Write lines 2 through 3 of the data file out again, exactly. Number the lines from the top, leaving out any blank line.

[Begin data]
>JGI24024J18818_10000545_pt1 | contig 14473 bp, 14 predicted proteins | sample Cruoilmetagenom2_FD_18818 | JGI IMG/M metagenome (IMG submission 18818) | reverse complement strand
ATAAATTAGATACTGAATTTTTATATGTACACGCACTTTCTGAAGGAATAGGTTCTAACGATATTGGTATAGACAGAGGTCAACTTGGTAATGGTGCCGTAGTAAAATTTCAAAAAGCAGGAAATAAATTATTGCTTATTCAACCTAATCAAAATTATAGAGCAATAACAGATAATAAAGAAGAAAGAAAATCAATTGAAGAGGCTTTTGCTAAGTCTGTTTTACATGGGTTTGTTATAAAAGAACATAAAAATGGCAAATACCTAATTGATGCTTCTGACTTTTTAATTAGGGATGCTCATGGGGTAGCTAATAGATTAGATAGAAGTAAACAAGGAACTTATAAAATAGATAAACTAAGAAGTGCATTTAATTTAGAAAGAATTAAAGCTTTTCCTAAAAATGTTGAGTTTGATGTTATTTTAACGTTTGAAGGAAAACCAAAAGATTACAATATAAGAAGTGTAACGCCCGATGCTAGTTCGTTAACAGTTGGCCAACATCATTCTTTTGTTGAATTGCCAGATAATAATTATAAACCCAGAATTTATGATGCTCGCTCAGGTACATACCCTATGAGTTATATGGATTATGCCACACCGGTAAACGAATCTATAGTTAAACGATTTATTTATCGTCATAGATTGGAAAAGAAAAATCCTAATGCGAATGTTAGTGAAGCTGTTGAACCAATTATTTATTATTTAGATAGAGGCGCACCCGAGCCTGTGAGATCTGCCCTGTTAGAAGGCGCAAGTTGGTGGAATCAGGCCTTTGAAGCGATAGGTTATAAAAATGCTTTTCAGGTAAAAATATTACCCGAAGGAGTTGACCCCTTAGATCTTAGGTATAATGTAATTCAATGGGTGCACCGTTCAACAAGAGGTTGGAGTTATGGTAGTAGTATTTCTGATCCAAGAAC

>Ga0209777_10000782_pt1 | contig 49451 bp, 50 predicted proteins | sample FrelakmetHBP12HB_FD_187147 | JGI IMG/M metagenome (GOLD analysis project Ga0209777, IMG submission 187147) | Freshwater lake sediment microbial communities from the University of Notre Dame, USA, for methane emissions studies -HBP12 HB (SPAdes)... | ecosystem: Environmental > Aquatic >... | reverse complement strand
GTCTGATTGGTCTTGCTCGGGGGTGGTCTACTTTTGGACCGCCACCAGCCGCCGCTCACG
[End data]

ATAAATTAGATACTGAATTTTTATATGTACACGCACTTTCTGAAGGAATAGGTTCTAACGATATTGGTATAGACAGAGGTCAACTTGGTAATGGTGCCGTAGTAAAATTTCAAAAAGCAGGAAATAAATTATTGCTTATTCAACCTAATCAAAATTATAGAGCAATAACAGATAATAAAGAAGAAAGAAAATCAATTGAAGAGGCTTTTGCTAAGTCTGTTTTACATGGGTTTGTTATAAAAGAACATAAAAATGGCAAATACCTAATTGATGCTTCTGACTTTTTAATTAGGGATGCTCATGGGGTAGCTAATAGATTAGATAGAAGTAAACAAGGAACTTATAAAATAGATAAACTAAGAAGTGCATTTAATTTAGAAAGAATTAAAGCTTTTCCTAAAAATGTTGAGTTTGATGTTATTTTAACGTTTGAAGGAAAACCAAAAGATTACAATATAAGAAGTGTAACGCCCGATGCTAGTTCGTTAACAGTTGGCCAACATCATTCTTTTGTTGAATTGCCAGATAATAATTATAAACCCAGAATTTATGATGCTCGCTCAGGTACATACCCTATGAGTTATATGGATTATGCCACACCGGTAAACGAATCTATAGTTAAACGATTTATTTATCGTCATAGATTGGAAAAGAAAAATCCTAATGCGAATGTTAGTGAAGCTGTTGAACCAATTATTTATTATTTAGATAGAGGCGCACCCGAGCCTGTGAGATCTGCCCTGTTAGAAGGCGCAAGTTGGTGGAATCAGGCCTTTGAAGCGATAGGTTATAAAAATGCTTTTCAGGTAAAAATATTACCCGAAGGAGTTGACCCCTTAGATCTTAGGTATAATGTAATTCAATGGGTGCACCGTTCAACAAGAGGTTGGAGTTATGGTAGTAGTATTTCTGATCCAAGAAC

>Ga0209777_10000782_pt1 | contig 49451 bp, 50 predicted proteins | sample FrelakmetHBP12HB_FD_187147 | JGI IMG/M metagenome (GOLD analysis project Ga0209777, IMG submission 187147) | Freshwater lake sediment microbial communities from the University of Notre Dame, USA, for methane emissions studies -HBP12 HB (SPAdes)... | ecosystem: Environmental > Aquatic >... | reverse complement strand